THE LAST RAMÍREZ OF ANDRÉS SEGOVIA
March 14th 2013 has been set as a memorable date, a day to celebrate in Casa Ramírez. And if I am especially keen on telling this story, it is because I’ve lived it myself from the beginning, step by step, until nowadays, leaving delicately aside the years it implies I have.
But let’s start from the very beginning, or from one of the beginnings of this story that has its roots on the year 1912, the day my great-grandfather’s brother, Manuel Ramírez, gave this legendary guitar to the then unknown Andrés Segovia. That was his first Ramírez. The one that is displayed in the MET under the specific condition it is not played by anyone.
In the year 1979, my father, as it was customary, had done a selection of several guitars that gathered certain characteristics that filled the preferences of the master, and they were sent to him to choose the one he liked the most. And not knowing that one of them had been constructed by my brother, Ramírez IV (at that time all the guitars had my father’s signature on the label), the master choose precisely this guitar. When he knew it, my brother felt such happiness, that breaking the rules of the house, he personalized it writing a dedication in his own hand, he signed and glued it next to the label, and of course, he gave it to him for free.
I remember quite well the day my brother was given the news, because for him that was the best test he could pass as a guitar maker, even more significant than the day when he presented my father with the guitar he had done and that meant obtaining the category of first official. His guitar had been chosen by Andrés Segovia. That was a great award.
We knew that he was playing this guitar in his concerts all over the world until the end. Not long ago my distributor in Japan, Shiro Arai, told me that he organized the last concert of Segovia in Japan, and he had played this guitar. Actually, this is well known, so we are not going to extend on that. It’s enough just to say that this was the last Ramírez that belonged to Segovia, whose career with Ramírez started and ended with a present made with all our heart.
After Segovia died in 1987, we didn’t have any more news about this guitar. Until the day when Pepe and I had gone to Frankfurt’s Fair, a friend called us, he was a string maker, and he came running from his stand to greet us shaking a magazine in his hand. I can’t remember very well if it was the year 1997 or 1998, and sadly, I can’t remember either what the magazine was. What I clearly recall is that the happiness of our friend was due to the article he showed us. In it there was a picture of the guitar my brother had given to Andrés Segovia, with its dedication, and with the news that it had been acquired by a great admirer of the master and Ramírez guitars. It mentioned the quantity they had paid for it but not the name of the purchaser. My brother felt conflicting emotions when he heard the news, on the one hand he was happy because the guitar had fell into the hands of someone who would appreciate it, on the other hand he felt sad when he remembered the absence of the master, since he, the same as my father and even me, occasionally, had had a close relationship with the master.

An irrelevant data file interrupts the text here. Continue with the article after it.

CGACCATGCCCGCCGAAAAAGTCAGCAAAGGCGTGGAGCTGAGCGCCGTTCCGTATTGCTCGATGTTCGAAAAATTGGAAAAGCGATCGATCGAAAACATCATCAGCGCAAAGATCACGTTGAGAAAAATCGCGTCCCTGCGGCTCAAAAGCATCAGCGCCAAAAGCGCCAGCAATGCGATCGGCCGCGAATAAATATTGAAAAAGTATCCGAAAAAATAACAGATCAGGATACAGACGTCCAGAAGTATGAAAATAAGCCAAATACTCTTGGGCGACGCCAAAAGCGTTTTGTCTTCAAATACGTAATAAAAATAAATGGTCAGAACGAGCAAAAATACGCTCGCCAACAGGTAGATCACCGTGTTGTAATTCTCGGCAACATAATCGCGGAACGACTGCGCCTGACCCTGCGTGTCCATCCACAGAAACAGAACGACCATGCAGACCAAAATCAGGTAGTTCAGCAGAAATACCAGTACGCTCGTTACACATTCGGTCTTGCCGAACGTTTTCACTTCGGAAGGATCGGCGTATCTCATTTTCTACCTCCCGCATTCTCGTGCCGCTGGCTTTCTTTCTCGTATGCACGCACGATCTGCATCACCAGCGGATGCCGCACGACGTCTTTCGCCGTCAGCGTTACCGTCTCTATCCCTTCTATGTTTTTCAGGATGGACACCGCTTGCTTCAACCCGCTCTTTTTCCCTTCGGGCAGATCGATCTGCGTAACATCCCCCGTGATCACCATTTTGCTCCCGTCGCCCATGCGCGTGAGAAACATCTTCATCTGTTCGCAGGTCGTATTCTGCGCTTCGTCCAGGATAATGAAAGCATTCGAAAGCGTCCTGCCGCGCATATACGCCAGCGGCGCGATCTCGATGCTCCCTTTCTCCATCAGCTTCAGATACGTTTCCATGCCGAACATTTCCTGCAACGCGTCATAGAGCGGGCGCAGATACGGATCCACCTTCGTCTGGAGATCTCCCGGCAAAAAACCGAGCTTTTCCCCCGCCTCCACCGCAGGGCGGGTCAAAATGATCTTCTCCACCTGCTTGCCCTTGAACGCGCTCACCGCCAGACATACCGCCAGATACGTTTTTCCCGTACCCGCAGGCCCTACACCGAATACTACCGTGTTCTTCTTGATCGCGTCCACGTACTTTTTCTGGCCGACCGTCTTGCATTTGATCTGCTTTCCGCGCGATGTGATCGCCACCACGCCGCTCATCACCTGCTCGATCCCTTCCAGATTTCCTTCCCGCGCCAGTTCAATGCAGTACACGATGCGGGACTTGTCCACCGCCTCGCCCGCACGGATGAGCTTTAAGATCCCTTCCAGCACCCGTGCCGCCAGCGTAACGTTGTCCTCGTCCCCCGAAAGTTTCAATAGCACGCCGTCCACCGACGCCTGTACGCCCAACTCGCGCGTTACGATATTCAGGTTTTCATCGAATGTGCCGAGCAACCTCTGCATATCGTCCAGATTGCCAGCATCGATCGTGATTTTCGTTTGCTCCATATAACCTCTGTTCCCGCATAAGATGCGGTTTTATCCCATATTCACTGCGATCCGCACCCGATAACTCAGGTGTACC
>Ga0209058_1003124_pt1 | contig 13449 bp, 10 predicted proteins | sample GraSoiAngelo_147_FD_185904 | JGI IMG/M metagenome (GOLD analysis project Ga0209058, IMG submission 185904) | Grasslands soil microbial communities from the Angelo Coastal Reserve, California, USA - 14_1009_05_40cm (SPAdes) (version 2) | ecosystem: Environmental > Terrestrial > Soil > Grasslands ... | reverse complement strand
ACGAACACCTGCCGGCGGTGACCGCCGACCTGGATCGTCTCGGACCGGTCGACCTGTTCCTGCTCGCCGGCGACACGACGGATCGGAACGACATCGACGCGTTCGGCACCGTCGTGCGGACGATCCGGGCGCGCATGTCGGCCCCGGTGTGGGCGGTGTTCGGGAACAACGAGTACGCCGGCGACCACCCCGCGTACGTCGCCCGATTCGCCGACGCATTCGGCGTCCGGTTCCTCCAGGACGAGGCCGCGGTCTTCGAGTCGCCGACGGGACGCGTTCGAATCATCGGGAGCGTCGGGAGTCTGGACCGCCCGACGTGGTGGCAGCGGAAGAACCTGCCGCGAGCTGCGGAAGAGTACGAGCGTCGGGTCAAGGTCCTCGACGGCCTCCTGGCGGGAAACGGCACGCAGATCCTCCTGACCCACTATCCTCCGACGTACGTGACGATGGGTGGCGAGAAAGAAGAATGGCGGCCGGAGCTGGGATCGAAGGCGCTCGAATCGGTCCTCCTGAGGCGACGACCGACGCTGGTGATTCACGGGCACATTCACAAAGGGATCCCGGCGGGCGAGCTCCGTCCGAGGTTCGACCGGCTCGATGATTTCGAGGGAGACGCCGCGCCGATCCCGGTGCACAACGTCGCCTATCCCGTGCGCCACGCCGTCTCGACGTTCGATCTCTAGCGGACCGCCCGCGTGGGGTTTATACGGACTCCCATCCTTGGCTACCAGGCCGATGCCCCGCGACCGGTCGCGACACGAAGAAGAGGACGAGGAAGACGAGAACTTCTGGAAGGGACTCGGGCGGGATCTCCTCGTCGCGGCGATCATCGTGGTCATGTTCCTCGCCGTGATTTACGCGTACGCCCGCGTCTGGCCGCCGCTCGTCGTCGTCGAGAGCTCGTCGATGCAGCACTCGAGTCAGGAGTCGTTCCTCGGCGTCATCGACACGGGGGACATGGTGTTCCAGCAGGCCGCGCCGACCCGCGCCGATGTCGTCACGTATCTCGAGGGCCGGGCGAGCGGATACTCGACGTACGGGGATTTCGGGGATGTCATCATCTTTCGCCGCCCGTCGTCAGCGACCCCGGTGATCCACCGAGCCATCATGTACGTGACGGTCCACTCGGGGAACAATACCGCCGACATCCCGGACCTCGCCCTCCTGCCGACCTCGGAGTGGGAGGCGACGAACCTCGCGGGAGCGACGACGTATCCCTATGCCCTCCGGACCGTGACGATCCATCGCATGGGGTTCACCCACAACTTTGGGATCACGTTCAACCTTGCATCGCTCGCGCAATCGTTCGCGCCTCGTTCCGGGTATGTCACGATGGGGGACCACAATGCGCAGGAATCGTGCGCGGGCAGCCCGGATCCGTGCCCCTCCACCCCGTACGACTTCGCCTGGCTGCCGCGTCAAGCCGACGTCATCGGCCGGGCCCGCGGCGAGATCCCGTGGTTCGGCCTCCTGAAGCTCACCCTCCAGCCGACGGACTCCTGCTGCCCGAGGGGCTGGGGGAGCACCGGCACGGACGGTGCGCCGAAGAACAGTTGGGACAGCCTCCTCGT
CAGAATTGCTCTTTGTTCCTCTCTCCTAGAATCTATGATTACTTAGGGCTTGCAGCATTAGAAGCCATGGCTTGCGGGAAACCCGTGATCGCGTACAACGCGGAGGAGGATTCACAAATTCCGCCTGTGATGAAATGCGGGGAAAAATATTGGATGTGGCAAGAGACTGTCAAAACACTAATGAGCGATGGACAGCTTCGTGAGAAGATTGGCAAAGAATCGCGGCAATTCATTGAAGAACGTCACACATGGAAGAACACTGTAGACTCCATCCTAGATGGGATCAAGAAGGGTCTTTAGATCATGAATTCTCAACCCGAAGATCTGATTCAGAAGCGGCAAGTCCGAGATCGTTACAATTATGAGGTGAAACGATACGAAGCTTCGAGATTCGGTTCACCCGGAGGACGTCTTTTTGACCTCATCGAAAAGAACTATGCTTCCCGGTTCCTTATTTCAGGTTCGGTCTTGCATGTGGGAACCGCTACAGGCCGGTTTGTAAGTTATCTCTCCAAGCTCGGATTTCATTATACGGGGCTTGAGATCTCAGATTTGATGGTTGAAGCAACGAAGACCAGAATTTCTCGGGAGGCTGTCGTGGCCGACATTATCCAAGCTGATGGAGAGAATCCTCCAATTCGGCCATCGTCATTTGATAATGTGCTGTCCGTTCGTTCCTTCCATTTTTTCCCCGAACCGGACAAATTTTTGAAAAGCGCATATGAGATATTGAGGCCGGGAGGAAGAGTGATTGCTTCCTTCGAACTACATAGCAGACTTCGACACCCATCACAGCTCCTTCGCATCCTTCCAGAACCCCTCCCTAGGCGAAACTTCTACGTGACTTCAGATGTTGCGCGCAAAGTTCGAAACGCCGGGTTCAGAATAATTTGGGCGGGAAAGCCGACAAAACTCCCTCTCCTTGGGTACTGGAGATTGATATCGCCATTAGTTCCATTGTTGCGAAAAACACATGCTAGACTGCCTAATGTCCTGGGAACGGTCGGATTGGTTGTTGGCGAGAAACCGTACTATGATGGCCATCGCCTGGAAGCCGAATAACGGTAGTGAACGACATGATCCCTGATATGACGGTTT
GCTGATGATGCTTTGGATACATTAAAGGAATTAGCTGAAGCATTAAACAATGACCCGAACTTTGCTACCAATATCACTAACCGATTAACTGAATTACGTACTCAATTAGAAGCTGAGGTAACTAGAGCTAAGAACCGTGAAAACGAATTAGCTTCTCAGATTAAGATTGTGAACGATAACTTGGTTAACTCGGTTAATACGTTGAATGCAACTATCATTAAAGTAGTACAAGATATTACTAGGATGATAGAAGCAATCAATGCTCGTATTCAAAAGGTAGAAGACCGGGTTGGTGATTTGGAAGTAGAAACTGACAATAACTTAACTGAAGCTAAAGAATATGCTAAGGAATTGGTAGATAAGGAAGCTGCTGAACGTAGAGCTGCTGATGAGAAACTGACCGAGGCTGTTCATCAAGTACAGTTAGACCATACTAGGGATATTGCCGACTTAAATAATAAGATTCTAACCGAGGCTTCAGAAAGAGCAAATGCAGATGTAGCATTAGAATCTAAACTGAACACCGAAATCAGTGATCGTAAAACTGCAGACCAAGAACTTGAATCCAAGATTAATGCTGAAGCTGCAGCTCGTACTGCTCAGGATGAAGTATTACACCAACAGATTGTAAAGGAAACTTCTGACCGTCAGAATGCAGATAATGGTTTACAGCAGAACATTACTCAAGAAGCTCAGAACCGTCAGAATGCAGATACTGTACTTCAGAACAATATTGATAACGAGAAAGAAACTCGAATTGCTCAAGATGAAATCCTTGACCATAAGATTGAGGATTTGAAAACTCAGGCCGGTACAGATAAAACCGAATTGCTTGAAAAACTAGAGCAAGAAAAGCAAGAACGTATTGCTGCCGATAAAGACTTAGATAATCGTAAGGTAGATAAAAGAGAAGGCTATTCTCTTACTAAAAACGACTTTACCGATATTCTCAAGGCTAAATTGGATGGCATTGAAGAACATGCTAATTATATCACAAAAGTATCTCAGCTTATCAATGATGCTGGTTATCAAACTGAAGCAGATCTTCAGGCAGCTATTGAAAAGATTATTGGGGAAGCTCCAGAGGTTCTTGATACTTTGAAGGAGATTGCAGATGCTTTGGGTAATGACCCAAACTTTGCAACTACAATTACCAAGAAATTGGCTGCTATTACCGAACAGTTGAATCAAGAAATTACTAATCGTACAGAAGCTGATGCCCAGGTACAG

Since that moment, and especially after the death of my brother, I have frequently recalled this story, and I thought I had put an end to it until October 14th 2013. The exact moment I started to write this article.
My nephew José Enrique and I had travelled to Japan, and we were giving a talk in the workshop of the Aura shop, managed by Mr. Motoyama in Tokyo. At a given moment of the talk, when I was talking about my brother, I told the story of this guitar. When we finished the talk, several people from the audience approached us to show us their guitars and listen to our opinion on whether the guitars needed any adjustment or not. To our great surprise, a gentleman approached us with the guitar my brother had given to Segovia, with its dedication signed and glued next to the label, and showing us a certificate of its purchase. I have no words to describe the expression of my nephew while he held this treasure in his hands; you could read in his eyes the emotion and pride he felt for his father, whose he had lost when he was only a child. That was the best present we could receive in this journey, and sincerely, in a long time since I manage this familiar business.
We were told that the owner of the guitar, having known that my nephew and I were in Aura this day, had done a long trip to show us the guitar, proud as well as expecting to know what we could tell him about it. Although we didn’t know, for him it was also a surprise that we told the story of the guitar, that because of him, I can now complete, although, who knows? Maybe I write some other chapter related to it. Such a beautiful story deserves to go on growing.
When I came back to Madrid, I could check the guitar’s serial number, proving one more time that it had been transferred to the master in 1979, the year my brother had constructed this historical instrument. That sets a closure to a 75 year period since Andrés Segovia played his first Ramírez to his death in full possession of his last Ramírez. It is striking the detail that this guitar still has a stain of coffee on the side and part of the back, a “medal” that proves that he was probably studing with it while he was having his cup of coffee, a fond detail of his everyday life.